Keys to the Past

Raby Castle (Raby Castle)

Raby Castle (Copyright Don Brownlow,
Raby Castle (Copyright Don Brownlow,

Raby Castle, which does not occupy a defensive position, has been a fortified house since c.1130. The present castle is of one period and was erected by Ralph Neville in the latter part of the fourteenth century. Raby consists of the main house with towers connected by short walls and a large platform surrounded by a another wall. The southwest tower is Joan's Tower or Duke's Tower, the south east Bulmer's Tower has five sides and is of greatstrength. The northeast tower is Mount Raskelf, the northwest tower, Clifford's Tower, and the west, the Watch Tower. The chapel in the east face is of c.1364 - a barbican, now gone, projected from it. The castle was besieged in 1645 when it surrendered to Parliament, and again in 1648 by the Royalists. It was nearly all modernised c.1848 by Henry, Duke of Cleveland. When Barnard Castle was dismantled in 1630, many of the fittings were taken and incorporated at Raby. Bulmers Tower is said to be of 11th century date and to the west, the Octagon Drawing Room and the Dining Room were erected after 1842.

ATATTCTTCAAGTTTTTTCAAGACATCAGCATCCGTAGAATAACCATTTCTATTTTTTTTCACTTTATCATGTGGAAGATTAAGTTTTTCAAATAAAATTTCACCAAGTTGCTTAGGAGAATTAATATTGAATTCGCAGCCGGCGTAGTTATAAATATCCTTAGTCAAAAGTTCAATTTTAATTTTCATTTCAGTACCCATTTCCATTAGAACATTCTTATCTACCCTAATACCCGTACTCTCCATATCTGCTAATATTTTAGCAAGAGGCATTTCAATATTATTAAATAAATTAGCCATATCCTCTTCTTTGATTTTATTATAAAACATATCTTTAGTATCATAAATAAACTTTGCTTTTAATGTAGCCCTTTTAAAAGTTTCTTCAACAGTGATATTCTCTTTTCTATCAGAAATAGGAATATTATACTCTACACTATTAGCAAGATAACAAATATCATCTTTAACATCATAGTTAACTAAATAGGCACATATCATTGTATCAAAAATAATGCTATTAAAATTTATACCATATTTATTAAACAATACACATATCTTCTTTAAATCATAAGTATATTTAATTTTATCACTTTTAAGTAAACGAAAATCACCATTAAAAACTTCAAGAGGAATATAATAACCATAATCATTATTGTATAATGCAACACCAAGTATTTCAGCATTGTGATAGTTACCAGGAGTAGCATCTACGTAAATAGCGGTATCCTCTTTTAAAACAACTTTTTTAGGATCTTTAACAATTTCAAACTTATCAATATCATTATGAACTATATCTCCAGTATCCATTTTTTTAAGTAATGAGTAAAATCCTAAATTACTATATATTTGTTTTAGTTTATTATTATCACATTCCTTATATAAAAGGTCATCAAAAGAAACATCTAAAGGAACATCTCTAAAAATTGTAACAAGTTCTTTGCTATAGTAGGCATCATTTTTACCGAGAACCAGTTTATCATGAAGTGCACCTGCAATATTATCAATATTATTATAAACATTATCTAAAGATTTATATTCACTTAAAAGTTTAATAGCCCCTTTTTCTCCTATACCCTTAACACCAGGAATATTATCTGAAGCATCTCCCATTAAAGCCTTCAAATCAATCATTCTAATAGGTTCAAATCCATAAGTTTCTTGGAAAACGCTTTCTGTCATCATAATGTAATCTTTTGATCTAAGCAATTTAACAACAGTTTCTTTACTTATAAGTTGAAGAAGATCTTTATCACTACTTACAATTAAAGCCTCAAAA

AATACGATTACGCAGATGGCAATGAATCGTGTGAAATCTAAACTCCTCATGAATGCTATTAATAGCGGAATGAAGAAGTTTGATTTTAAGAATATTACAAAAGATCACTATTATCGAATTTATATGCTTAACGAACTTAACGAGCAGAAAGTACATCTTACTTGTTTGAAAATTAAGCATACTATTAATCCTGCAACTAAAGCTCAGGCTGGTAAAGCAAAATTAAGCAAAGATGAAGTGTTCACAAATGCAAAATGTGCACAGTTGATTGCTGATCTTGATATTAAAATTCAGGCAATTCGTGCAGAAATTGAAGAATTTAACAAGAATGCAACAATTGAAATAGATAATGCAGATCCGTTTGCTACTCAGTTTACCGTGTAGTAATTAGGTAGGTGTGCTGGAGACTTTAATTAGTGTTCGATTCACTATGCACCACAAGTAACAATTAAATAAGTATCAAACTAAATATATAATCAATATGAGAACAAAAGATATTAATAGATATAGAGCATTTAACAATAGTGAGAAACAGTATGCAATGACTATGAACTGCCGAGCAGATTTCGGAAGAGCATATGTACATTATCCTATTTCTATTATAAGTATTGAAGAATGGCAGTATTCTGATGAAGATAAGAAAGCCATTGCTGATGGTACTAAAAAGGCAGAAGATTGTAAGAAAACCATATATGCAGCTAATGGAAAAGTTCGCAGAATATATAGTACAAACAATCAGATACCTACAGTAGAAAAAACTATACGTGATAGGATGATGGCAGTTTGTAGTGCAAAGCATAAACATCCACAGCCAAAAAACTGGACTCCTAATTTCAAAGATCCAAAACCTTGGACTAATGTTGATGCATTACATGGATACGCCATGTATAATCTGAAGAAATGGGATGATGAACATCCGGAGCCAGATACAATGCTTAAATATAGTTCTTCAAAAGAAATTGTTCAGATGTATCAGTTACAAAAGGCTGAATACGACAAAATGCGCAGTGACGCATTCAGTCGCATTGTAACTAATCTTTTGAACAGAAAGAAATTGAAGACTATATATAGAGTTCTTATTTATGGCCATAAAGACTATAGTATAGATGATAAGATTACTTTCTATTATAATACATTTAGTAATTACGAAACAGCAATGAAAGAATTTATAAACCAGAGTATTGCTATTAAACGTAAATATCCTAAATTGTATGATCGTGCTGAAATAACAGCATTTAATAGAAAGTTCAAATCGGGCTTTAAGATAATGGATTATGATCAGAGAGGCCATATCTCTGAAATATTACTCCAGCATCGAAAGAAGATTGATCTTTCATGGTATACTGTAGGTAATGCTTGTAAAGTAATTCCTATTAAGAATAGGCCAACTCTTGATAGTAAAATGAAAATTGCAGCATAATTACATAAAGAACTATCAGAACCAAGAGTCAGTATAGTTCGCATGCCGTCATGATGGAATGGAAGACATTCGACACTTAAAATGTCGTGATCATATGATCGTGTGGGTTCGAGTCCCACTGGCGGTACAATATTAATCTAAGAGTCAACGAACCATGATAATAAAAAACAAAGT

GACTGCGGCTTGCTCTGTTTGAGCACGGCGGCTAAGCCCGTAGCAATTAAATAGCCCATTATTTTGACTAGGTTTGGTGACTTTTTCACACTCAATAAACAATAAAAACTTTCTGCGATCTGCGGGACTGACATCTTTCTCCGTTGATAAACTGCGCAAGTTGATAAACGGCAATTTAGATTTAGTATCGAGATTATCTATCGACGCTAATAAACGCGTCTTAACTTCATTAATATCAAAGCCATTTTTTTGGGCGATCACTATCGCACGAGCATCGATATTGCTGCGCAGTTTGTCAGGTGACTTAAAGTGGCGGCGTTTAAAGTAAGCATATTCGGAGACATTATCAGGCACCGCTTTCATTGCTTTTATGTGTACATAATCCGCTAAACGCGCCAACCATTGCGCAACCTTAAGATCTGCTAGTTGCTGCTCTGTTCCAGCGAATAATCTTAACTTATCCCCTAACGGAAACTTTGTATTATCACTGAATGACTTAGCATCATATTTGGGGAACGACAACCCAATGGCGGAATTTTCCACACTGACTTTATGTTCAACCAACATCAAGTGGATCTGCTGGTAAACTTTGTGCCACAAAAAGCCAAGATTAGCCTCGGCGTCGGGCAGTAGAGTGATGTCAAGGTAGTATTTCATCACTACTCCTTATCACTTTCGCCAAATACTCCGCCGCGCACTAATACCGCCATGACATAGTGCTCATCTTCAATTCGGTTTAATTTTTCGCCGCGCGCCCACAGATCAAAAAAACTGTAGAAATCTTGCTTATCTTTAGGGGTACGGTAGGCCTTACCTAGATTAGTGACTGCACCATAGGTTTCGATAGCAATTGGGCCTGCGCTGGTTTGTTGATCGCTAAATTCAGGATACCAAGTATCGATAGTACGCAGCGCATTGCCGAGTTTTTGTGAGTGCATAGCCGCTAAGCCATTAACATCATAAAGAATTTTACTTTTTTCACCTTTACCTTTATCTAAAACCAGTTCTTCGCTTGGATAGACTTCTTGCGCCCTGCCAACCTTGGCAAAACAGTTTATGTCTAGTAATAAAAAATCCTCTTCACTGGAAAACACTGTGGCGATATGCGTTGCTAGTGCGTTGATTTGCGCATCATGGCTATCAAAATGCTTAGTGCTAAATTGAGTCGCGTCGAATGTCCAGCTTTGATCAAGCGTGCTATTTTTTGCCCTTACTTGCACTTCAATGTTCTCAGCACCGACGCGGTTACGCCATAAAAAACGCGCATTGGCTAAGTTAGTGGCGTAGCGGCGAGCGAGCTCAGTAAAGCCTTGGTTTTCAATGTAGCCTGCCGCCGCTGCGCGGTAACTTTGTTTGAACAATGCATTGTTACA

Reference number:D1692
Historical period: Medieval (1066 to 1540)
Legal status:Registered Park or Garden of Historic Interest
  • National Heritage List for England Entry Number: 1000732

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Source of Reference

Disclaimer -

Please note that this information has been compiled from a number of different sources. Durham County Council and Northumberland County Council can accept no responsibility for any inaccuracy contained therein. If you wish to use/copy any of the images, please ensure that you read the Copyright information provided.